Obama’s Climate Cunning

Gas, Clean Tech, and the Path Ahead

The New Year will not mark a clean slate. Congress and the president will re-convene their hostilities. And while the impasse will prevent legislative action to fix the level greenhouse gas emissions, the president is nevertheless preparing a more insidious attack on climate change.

Re-election to the White House is giving President Obama the oomph he needs to tackle the effects of global warming — a topic that has been legislatively off-limits. To achieve his objectives, Obama is remaining persistent and is pursuing a high-tech, clean-tech economy in conjunction with his administration’s recently enacted environmental regulations.

“Addressing climate change is urgent,” says Michael Shellenberger, president of the Breakthrough Institute, an environmental think tank based in Oakland, Calif. “Energy transitions take a long time and we need to get started.”

When President Obama took Washington‘s reins in January 2009, his party controlled both the House and the Senate. But he was unable to enact a cap-and-trade program to reduce the level of heat-trapping emissions.

The opposing party, which regained the U.S. House two years later, promised to block firm cuts in carbon dioxide releases. Conservative lawmakers will acknowledge that global temperatures are rising but say that such a phenomenon is a natural occurrence, not man-made. Any solution, they add, would require universal participation and that signing any protocol without such stipulations would economically disadvantage the United States.

Not to be deterred, the president then sought reforms after the U.S. Supreme Court ruled that carbon dioxide could be regulated under the Clean Air Act if the Environmental Protection Agency concluded that it was harmful to human health and the environment. Obama’s EPA made such an “endangerment finding” that has been upheld by the federal courts.

Now, no new coal plants can be constructed unless they would capture carbon dioxide releases. Meantime, the oldest coal units built in the middle 1900s are being forced to retire and they are getting replaced with combined-cycle natural gas plants that are both more efficient and cleaner.

“We should have increasingly stringent regulations on coal to help us move away from it,” says Shellenberger. “Cheap natural gas helps a lot. But we need to ramp up our investments in renewables and nuclear energy so that they can compete with coal and natural gas. If those fuels were cheaper than traditional ones, then there would be no reason to make public investments.”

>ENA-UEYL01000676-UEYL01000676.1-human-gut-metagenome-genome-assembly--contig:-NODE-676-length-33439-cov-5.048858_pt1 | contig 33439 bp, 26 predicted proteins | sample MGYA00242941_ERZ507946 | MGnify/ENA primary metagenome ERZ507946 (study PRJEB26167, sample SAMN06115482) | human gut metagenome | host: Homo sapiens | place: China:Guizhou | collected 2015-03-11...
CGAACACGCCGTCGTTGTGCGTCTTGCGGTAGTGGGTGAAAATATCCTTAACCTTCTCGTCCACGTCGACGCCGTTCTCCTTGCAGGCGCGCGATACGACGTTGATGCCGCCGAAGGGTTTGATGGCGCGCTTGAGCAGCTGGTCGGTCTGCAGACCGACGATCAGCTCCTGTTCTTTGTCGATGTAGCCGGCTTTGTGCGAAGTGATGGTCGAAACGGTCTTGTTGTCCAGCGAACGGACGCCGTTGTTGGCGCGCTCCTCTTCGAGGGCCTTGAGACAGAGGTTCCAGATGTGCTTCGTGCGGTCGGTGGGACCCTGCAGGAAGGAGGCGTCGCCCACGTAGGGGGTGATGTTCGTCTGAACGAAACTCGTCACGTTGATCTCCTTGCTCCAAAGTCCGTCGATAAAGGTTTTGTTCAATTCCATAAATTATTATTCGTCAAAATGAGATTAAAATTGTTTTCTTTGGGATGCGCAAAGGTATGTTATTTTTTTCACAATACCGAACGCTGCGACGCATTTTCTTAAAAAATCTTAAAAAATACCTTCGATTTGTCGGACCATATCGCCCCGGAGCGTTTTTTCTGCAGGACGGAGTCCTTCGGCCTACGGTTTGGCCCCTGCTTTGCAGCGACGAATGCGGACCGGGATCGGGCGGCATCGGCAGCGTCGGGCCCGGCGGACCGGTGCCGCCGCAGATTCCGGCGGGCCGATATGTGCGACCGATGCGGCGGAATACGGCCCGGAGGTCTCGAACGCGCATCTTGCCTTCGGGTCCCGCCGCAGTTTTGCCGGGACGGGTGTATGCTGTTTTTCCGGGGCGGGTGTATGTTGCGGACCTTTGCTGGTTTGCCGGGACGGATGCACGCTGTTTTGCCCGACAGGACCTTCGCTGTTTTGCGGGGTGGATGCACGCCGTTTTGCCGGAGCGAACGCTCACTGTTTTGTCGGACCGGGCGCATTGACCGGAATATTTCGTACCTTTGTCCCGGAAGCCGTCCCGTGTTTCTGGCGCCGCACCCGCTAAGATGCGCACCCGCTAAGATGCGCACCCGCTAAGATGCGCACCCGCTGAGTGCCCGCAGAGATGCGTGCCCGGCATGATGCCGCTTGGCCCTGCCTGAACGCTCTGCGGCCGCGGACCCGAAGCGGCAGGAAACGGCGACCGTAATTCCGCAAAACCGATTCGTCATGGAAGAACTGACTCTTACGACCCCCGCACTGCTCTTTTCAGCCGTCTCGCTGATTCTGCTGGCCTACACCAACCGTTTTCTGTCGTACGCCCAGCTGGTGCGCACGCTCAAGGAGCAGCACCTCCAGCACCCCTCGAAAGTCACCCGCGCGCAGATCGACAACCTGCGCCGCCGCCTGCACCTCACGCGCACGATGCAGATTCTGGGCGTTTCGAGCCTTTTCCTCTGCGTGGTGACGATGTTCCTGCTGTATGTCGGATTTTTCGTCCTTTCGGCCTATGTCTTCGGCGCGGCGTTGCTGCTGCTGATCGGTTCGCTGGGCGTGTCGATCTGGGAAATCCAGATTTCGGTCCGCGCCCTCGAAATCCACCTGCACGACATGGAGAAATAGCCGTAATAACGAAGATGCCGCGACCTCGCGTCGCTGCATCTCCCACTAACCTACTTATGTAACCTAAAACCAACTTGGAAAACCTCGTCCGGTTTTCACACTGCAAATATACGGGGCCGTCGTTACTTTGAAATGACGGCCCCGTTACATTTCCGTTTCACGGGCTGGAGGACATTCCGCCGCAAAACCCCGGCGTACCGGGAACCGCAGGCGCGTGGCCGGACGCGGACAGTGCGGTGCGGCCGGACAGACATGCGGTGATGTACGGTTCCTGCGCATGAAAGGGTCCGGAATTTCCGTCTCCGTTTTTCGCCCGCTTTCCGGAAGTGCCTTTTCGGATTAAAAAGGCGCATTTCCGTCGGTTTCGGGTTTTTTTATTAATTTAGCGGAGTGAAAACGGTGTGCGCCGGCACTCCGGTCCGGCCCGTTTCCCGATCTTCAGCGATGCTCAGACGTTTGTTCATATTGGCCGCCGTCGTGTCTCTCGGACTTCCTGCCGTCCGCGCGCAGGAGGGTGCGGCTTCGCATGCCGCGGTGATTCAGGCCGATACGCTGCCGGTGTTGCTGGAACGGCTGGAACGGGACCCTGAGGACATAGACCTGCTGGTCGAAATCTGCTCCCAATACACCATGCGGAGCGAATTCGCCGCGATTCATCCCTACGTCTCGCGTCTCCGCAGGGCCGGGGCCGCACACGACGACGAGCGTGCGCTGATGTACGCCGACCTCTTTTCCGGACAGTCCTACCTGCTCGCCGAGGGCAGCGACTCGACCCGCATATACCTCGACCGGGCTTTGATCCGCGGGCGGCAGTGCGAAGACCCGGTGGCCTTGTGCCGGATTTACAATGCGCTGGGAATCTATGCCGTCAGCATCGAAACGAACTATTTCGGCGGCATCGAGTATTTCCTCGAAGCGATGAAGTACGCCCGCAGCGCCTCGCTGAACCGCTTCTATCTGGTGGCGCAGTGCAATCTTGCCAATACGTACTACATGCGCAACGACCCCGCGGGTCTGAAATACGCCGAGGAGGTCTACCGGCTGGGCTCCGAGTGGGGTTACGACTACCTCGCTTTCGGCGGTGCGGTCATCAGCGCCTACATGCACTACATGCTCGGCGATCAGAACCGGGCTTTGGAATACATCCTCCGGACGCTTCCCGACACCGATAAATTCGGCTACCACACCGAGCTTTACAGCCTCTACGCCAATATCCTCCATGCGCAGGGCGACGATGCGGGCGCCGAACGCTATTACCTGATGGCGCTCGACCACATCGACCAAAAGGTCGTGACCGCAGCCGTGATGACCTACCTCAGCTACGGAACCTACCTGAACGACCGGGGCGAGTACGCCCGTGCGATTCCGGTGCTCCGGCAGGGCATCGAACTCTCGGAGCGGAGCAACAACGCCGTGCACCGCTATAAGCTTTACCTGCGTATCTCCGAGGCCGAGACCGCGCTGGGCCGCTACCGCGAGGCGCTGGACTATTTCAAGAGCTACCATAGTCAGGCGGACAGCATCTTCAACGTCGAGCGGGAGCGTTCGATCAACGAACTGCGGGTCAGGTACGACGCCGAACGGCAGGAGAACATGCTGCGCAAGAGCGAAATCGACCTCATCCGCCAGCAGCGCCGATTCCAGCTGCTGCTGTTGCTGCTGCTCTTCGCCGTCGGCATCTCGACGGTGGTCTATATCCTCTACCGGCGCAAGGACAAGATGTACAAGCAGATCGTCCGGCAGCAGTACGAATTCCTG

Shellenberger points specifically to the shale gas sector. For decades, the naysayers downplayed the possibility of getting natural gas out of shale rocks. But through federal research and public funding, shale gas is today’s golden boy. Wind, solar and nuclear hold the same potential.

The environmental manager goes on to tell this writer that, generally, the country now invests $3 billion to $4 billion annually in “innovation.” Energy, though, is a massive segment of the U.S. economy and he maintains that such figures ought to be $30 billion a year.

While Shellenberger says that the need to address climate change is immediate and that government is a key player, others are saying that the private sector and judicial branch are just as critical. Consider the recent droughts and hurricanes that have swept the United States: Insurance carriers have calculated that weather events are a function of climate change and they are now pricing those risks into policies.

Meantime, some companies are unilaterally acting. Calvert Investments discusses Google, AT&T and Coca-Cola. Google, for instance, publicly lists its renewable energy holdings as well as its carbon footprint that it wants to reduce to zero. Meanwhile, AT&T also has a goal of increasing its green energy and decreasing its greenhouse gas emissions by 20 percent by 2020. Coca-Cola has pledged 5 percent cuts in all of its emissions by 2015.

Randy Evans, co-author of a book called “Climate Change and Insurance,” says that the global environment is not at a “tipping point.” But he told this reporter that conditions are at a “median point” whereby all political and business leaders must manage the apparent risks. To that end, he maintains that a “swarm” of shareholders, insurers and concerned enterprises are coalescing to force change.

An obvious sticking point in the scientific, political and legal worlds is whether global warming is a function of man-made emissions. But according to Evans, the standard should not be whether fossil fuels are the “main” cause but whether they bear “some” responsibility for the deviant weather patterns.

“Man-made emissions are ‘one’ cause,” says Evans, former outside counsel to Republican House Speakers Newt Gingrich and Denny Hastert. “Maybe it is a significant cause but it does not have to be ‘the’ cause. If it only has to be ‘a’ cause, there should be some accountability: Why shouldn’t those who profit the most share their profits with those who suffer the most?” The courts, he adds, will help decide these issues.

Dealing with global warming will be expensive. But the proposition posited by author Evans is that the price tag will be more affordable if it is paid up front. That sentiment is shared by the Breakthrough Institute’s Shellenberger.

Delays are unhealthy. They not only jeopardize ecological conditions but they are also blocking the emergence of better power generation. Obama has sought to break the logjam by using the regulatory process and by funding promising ideas. But the real propellants are those investors, insurers and businesses that have calculated the risks and assessed the opportunities.

Ken Silverstein is editor-in-chief for Energy Central's EnergyBiz Insider and a contributor to Forbes. Follow him @Ken_Silverstein.This article was originally published at Forbes.

Photo Credit: Flickr user Barack Obama